parenrightbigg 1 2 GM rc 2 1 r 2 1 r 2 sin 2 \u03b8 Since the coefficients are

Parenrightbigg 1 2 gm rc 2 1 r 2 1 r 2 sin 2 θ since

This preview shows page 129 - 132 out of 157 pages.

parenrightbigg 0 0 0 0 1 2 GM rc 2 0 0 0 0 1 r 2 0 0 0 0 1 r 2 sin 2 θ Since the coefficients are independent of coordinate time t , stationary ob- servers will measure physical properties of spacetime to be independent of time (note: a “static” or “stationary” observer” in a Schwarzschild gravita- tional field is one who is at a constant ( r,θ,φ )) . At this point, one may also notice that the metric diverges at r = R s , where R s = 2 GM c 2 The quantity R s is called the “Schwarzschild radius” or “gravitational radius” or “Event Horizon” of an object of mass M . We can calculate its value for different types of objects found in the universe. A brief list is given below: M/M R s R star 1 2 . 86 km 7 × 10 5 km Sun 1 2 . 86 km 7 × 10 3 km WD 1 2 . 86 km 10 km NS 2 5 . 72 km Typical stellar mass black hole 10 8 2 . 86 × 10 8 km Black hole in nuclei of some galaxies Ordinary nuclear burning stars (e.g. the Sun), white dwarfs, and neutron stars, have radii that are larger than the corresponding Schwarzschild radius. Note, however, that the radius of a one solar mass neutron star is only slightly above its Schwarzschild radius. That is, this star is already so compressed that it will only take a small reduction in radius to make it collapse into a black hole. Birkhoff’s Theorem (1923) Birkhoff’s theorem states that “any spherically symmetric solution of the vacuum field equations must be static and asymptotically flat”. It follows that the exterior solution must be given by the Schwarzschild metric, which, at large distances, will reduce to the Newtonian limit.
Image of page 129
130 SPACETIME NEAR A BLACK HOLE: SCHWARZSCHILD METRIC A corollary states that “the metric inside a spherical cavity inside a spher- ical mass distribution” is the Minkowski metric. Spatial sections Spatial sections: t section Take a t = constant slice, so that dt = 0. The proper distance dl will satisfy dl 2 = ds 2 = dr 2 1 2 GM c 2 r + r 2 d 2 If θ and φ are constant, then dl 2 = ds 2 = dr 2 1 2 GM c 2 r The proper distance between spheres of radial coortdinates r 1 and r 2 is D = integraldisplay r 2 r 1 dl = integraldisplay r 2 r 1 dr radicalbigg 1 2 GM c 2 r negationslash = r 2 r 1 thus r is not the radial distance! D r r 2 1 r - r 2 1 / D = Approximately we can write D = integraldisplay r 2 r 1 bracketleftBigg 1 + 1 2 2 GM c 2 r + o parenleftbigg 2 GM c 2 r parenrightbigg 2 bracketrightBigg dr ( r 2 r 1 ) + GM c 2 ln parenleftbigg r 2 r 1 parenrightbigg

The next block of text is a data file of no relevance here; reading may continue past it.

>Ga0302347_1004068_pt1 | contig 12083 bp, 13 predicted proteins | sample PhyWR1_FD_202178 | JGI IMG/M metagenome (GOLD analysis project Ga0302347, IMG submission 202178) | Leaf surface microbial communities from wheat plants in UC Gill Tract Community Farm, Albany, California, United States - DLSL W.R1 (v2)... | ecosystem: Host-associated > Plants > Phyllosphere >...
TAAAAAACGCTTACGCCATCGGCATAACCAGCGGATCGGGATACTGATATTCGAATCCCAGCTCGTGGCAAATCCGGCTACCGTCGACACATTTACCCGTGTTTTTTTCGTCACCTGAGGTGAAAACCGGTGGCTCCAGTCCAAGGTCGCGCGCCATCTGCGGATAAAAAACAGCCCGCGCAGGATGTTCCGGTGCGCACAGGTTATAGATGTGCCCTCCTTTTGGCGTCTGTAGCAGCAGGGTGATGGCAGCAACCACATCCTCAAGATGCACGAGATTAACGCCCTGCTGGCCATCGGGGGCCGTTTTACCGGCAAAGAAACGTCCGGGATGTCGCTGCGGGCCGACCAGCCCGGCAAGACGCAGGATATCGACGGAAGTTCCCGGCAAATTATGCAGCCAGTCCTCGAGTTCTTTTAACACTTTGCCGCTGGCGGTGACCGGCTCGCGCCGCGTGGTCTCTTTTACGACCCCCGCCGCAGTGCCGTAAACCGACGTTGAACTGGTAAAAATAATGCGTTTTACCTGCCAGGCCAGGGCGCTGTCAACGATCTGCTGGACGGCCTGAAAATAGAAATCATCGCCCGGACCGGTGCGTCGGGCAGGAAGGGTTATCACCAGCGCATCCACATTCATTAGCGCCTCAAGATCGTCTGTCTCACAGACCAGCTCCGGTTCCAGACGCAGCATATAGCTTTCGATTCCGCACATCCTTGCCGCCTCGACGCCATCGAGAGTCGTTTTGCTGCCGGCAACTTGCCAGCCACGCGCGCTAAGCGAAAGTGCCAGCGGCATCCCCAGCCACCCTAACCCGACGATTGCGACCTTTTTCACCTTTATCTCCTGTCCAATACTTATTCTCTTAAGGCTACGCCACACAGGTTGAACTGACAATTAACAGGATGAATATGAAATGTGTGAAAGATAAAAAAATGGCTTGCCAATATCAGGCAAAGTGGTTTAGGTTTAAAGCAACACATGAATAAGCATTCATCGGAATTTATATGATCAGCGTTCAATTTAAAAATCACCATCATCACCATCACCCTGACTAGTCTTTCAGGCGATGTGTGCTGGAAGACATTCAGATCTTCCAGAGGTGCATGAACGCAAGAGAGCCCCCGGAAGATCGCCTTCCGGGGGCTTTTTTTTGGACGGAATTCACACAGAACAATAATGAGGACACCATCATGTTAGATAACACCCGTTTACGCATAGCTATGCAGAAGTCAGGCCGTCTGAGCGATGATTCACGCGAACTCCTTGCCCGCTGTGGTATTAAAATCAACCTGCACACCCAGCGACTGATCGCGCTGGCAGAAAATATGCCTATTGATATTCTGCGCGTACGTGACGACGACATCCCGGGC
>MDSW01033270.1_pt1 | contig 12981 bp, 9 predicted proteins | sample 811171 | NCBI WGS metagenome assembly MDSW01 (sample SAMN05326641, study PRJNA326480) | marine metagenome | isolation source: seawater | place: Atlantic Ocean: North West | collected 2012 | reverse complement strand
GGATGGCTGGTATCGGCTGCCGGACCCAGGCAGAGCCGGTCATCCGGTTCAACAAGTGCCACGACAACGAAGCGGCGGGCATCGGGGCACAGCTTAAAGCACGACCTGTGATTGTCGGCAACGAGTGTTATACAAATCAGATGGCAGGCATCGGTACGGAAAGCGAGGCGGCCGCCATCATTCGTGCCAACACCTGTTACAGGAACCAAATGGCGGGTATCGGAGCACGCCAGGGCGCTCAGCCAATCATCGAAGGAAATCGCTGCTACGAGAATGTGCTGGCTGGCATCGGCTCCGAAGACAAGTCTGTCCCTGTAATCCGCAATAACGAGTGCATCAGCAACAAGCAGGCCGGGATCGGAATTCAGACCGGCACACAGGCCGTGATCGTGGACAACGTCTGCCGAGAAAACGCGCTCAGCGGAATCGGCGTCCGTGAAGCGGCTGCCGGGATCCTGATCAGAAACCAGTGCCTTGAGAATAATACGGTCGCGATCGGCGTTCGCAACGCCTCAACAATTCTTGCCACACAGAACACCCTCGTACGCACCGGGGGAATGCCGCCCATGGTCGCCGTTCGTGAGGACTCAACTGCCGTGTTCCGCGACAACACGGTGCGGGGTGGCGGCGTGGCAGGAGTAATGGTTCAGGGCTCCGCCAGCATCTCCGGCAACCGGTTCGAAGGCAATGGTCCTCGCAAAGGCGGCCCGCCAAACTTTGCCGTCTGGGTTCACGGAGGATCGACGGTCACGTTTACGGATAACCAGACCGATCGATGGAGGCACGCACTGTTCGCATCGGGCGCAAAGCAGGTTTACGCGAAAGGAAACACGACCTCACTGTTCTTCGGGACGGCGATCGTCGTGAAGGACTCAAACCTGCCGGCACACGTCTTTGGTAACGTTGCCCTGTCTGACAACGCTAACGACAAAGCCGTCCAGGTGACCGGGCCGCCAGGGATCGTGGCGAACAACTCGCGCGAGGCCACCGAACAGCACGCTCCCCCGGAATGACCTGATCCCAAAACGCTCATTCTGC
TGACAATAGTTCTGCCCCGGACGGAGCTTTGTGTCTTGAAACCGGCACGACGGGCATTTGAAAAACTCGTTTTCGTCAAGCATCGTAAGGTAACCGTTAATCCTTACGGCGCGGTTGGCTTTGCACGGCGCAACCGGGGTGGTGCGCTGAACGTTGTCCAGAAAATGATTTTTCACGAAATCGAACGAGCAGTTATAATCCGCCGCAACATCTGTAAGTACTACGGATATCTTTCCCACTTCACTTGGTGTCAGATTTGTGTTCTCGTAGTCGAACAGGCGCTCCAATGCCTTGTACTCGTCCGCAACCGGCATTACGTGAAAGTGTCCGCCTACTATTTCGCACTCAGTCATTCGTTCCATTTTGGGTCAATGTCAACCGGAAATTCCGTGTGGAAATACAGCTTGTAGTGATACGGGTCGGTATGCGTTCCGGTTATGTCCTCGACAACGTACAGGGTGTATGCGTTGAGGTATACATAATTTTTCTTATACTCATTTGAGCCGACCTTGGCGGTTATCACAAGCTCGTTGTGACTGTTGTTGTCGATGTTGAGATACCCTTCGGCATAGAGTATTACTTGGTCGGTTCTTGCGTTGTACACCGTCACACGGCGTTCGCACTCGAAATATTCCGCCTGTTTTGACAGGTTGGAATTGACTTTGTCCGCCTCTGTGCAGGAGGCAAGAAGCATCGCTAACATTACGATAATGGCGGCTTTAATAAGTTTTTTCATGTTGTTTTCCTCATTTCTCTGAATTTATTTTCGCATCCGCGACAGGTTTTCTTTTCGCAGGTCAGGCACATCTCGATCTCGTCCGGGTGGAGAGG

Image of page 130
THE TIME COORDINATE T 131 At large distances (e.g. r 1 = 100 R s ) the radial coordinate distance d = r 2 r 1 takes approximately the same value as the proper distance ( D ) (see figure below). However, near the Schwarzschild radius, the proper distance D and the coordinate distance d = r 2 r 1 take quite different values, as shown in the next figure.
Image of page 131
Image of page 132

  • Left Quote Icon

    Student Picture

  • Left Quote Icon

    Student Picture

  • Left Quote Icon

    Student Picture